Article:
“Basically, what we are dealing with is a biological target overexpressed in invasive ductal carcinoma that induces tamoxifen resistance in ER-positive breast cancer cell lines, both in in vitro and in vivo mouse xenografts,” Dr. Serrero explained. “Tamoxifen-resistant cell lines had a 10-fold higher instance with this biomarker than tamoxifen-sensitive counterparts.”
“The biological target, or biomarker, we’ve identified can be used both for diagnostic and therapeutic purposes,” Dr. Serrero said. “And we’ve developed an application that can do both.
Iconix Pharmaceuticals (Mountain View, CA) is pioneering the field of chemogenomics, or the integration of chemistry and genomics to profile drug candidates. Chemogenomics can be defined as the use of genomics to measure the broad effect of a compound on all the pathways in an intact biological system. It is the study of the genomic response of an intact biological system to chemical compounds.
The emphasis is on the intact biological system, not isolated components such as an individual protein target. As such, chemogenomics is related to pharmacology, which measures the in vivo physiological response to drug treatment, but uses genomic tools to measure biological responses.
“When I talk about biomarkers, I am referring to multigene biomarkers that can be viewed via a microarray,” said Mark Fielden, principal scientist, chemogenomics and toxicology at Iconix Pharmaceuticals.
“Basically, what our technology does is provide preclinical drug screening and investigative toxicology services to biotech and pharma, and our DrugMatrix database allows us to discover biomarkers and validate them.”
Iconix’ chemogenomic capabilities enable pharmaceutical companies to increase the odds of advancing the right compounds to the clinic, reducing attrition rates, and the costs of drug discovery. “When customers have molecules in development, they need a screen to prioritize the list, and that’s where our technology comes in,” Fielden said.
Iconix provides reference systems and know-how to predict toxic liabilities and side effects of drug candidates and determine if they are on or off target. “This is the direction in which biomarkers are heading,” Fielden said.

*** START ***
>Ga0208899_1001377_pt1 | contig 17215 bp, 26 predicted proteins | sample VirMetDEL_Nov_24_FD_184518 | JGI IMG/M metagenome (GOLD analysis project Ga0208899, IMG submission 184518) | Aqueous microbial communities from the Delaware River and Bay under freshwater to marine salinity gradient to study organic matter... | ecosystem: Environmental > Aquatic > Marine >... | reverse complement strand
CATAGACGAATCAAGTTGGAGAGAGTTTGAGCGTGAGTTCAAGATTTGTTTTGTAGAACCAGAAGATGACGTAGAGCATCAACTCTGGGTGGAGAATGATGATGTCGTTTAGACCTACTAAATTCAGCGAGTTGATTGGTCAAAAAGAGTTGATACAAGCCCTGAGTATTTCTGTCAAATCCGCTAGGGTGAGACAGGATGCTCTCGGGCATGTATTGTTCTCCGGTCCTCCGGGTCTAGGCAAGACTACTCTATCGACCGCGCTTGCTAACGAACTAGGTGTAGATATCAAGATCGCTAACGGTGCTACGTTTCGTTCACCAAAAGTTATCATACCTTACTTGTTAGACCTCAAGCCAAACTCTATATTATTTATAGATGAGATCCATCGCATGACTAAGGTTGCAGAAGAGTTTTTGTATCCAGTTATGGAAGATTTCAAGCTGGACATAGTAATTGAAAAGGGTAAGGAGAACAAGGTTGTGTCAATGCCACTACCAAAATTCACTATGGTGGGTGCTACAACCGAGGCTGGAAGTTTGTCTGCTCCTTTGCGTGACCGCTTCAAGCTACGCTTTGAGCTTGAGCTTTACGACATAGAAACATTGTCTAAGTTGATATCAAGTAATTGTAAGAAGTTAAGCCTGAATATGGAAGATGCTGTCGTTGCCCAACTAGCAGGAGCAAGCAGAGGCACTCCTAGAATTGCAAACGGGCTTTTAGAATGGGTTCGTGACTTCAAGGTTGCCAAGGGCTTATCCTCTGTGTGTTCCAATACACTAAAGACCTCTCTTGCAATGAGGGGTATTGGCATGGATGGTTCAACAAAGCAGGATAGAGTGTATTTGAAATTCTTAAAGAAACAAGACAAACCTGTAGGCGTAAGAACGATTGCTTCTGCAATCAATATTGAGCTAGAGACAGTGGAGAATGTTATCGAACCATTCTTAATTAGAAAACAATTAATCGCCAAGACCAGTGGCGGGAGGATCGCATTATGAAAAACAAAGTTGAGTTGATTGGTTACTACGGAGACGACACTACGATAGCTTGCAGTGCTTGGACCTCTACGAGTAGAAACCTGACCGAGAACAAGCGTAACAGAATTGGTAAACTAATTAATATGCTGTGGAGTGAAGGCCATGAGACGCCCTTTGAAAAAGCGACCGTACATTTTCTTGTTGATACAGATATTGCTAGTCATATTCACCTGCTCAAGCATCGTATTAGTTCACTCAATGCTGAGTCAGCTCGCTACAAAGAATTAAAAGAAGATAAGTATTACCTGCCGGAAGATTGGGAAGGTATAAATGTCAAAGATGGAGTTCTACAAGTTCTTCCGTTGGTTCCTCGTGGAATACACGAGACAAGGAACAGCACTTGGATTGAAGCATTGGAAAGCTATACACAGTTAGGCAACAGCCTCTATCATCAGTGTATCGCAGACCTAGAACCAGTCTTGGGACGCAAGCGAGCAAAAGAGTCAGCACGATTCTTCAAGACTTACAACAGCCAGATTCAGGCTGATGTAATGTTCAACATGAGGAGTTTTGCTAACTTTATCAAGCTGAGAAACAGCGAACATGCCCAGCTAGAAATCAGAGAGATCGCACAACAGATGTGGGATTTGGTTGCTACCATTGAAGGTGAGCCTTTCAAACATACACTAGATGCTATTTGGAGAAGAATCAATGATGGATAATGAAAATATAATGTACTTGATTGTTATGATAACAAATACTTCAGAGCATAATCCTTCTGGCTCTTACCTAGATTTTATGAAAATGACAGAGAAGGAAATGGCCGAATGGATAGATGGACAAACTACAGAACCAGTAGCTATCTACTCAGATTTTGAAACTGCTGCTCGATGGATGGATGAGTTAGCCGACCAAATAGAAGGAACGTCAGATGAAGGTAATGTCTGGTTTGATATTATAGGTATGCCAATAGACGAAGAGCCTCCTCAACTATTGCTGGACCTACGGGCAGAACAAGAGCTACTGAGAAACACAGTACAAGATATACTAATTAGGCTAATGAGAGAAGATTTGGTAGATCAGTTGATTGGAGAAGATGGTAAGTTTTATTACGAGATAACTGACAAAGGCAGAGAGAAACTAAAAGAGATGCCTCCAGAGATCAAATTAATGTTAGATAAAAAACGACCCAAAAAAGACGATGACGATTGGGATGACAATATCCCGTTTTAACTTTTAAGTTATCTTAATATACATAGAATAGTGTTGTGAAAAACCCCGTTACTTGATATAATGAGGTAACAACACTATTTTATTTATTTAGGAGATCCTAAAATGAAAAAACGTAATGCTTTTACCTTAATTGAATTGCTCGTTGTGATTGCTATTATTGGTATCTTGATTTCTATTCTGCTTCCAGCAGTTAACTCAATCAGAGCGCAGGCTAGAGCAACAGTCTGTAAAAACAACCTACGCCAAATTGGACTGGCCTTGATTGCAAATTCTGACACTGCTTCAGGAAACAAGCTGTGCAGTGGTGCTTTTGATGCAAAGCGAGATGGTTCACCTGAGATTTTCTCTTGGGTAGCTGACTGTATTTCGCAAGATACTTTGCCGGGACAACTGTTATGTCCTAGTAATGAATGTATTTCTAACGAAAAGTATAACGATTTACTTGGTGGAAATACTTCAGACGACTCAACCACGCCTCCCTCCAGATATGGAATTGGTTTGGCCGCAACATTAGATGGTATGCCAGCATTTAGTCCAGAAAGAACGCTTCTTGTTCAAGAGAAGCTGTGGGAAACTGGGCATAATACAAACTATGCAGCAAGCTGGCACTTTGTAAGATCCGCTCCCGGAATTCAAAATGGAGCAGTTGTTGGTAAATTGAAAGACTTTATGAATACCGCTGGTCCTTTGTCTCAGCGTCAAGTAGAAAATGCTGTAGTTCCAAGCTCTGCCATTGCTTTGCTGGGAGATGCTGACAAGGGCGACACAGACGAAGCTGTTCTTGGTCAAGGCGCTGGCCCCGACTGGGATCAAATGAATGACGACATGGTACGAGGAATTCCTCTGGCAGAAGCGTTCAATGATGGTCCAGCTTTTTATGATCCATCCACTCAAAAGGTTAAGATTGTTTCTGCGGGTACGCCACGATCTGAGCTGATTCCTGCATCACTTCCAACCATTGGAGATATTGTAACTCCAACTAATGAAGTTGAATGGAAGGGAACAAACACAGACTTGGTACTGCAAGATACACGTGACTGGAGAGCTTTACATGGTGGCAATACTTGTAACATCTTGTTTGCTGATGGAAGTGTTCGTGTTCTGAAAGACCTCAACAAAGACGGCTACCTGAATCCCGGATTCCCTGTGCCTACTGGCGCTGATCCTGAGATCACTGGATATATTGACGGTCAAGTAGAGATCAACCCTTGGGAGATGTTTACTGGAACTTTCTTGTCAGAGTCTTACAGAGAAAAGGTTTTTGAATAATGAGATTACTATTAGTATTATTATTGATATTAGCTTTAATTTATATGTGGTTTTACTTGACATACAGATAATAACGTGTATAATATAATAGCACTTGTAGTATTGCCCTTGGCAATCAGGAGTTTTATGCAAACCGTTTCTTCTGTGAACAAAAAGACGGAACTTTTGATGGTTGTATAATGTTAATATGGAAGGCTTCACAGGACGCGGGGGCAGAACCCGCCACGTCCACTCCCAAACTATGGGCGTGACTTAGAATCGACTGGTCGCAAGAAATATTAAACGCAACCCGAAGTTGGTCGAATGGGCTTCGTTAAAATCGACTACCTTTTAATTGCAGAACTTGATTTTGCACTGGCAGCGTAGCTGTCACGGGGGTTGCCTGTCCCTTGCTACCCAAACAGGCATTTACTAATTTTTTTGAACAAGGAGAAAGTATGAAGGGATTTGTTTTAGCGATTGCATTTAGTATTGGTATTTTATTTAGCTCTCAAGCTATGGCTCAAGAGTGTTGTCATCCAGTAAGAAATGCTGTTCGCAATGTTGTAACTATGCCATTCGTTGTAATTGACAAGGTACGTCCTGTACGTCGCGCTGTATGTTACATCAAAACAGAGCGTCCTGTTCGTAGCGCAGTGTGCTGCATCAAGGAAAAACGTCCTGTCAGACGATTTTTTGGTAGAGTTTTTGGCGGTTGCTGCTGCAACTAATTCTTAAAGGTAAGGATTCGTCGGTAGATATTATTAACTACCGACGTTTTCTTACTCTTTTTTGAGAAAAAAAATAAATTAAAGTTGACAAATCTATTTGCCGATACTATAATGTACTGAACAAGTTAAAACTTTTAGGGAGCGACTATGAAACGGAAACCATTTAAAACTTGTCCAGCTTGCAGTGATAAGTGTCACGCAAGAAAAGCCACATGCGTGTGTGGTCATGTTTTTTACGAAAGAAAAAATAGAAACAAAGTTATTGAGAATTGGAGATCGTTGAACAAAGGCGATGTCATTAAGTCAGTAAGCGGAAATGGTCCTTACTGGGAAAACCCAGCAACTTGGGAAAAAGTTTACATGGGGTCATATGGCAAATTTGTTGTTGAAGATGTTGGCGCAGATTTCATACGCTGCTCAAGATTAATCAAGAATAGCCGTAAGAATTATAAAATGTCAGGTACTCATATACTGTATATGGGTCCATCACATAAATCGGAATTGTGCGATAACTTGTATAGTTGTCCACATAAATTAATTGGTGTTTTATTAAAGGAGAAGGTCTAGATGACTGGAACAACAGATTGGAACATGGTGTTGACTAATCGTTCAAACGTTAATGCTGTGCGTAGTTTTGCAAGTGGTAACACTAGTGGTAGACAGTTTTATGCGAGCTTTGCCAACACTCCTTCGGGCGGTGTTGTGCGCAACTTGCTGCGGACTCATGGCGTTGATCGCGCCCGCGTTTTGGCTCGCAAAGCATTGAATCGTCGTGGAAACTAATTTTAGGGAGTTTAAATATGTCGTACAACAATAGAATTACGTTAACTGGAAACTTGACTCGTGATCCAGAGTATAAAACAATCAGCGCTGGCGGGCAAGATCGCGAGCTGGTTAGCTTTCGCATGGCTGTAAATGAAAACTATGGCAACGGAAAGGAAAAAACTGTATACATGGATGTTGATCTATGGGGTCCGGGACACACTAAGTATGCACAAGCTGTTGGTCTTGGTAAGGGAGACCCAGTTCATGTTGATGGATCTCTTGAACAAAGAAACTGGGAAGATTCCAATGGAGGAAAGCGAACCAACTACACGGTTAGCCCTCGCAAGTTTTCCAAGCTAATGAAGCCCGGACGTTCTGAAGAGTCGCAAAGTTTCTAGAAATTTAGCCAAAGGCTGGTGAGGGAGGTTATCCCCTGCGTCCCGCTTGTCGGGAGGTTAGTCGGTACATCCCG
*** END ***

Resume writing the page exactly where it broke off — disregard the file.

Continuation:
“Right now, the process is a little backward; up until now toxicology hasn’t been addressed until late-stage drug development, which is a costly problem. Something can be in development for 7 to 10 years before you find that there’s toxicity limiting clinical application of the treatment. Discovery always precedes toxicity assessment.
“There’s a real push to screen out liabilities early on,” he continued. “And the FDA is on boardthey just released guidelines on their website. They are using our database to assess compound toxicity.”
Metabolon (Research Triangle Park, NC) utilizes metabolomics, the study of the repertoire of non-proteinaceous, endogenously synthesized small molecules present in an organism.
“We are initially focusing on drug development and treatment for ALS,” said John Ryals, president and CEO of Metabolon. “In collaboration with Massachusetts General Hospital, our program has identified biomarkers for the disease and for the action of Rilutek, an Aventis drug for the treatment of ALS.”
“Early on, Metabolon recognized the value of determining the collection of small molecules in a human cell,” Ryals said. “Based on that realization, we have developed a unique research capability. By analyzing a sample using multiple mass spectrometry-based technologies, integrating the data and analyzing through proprietary software and algorithms, our scientists can develop an understanding of a disease state much faster and more accurately than previously possible.”
Metabolon has the ability to determine the repertoire of biochemical changes inherent in a given disease, and then map these changes to known pathways, allowing researchers to build a biochemical hypothesis for a disease. Based on this hypothesis, the enzymes and proteins critical to the disease can be elucidated and druggable disease targets identified.
“Our technology provides a leap beyond current technologies such as genomics, transcript profiling, or proteomics. Using metabolomics, we know what the molecule is and how it fits into human metabolism. With this context, we are able to identify disease targets faster and more accurately,” Ryals stated.
The first step in a modern drug discovery process is to identify a protein or enzyme that may be causally linked to the disease. This step is referred to as target identification. In the past, this linkage has been based on years of research using cellular or animal models.
More recently, with the advent of genomics, it has been much faster to identify targets for disease based on the use of genomics technologies, such as gene-expression profiling or DNA microarrays (also known as transcriptomics).
Metabolon’s ability to determine the physiological status by examining biochemical changes and linking these changes to pathways greatly enhances target identification.
Biochemical changes associated with a disease state can be determined and mapped to known pathways, allowing researchers to build a biochemical hypothesis for a disease. Based on this hypothesis, enzymes or proteins that may be critical to the disease process become apparent.
“We are currently applying our technology to produce biomarker discoveries for diseases such as Huntingdon’s disease and diabetes,” Ryals added. “Based on our understanding of metabolic pathways involved in each area and our ability to detect the early onset of disease, we endeavor to set new standards for drug therapies.”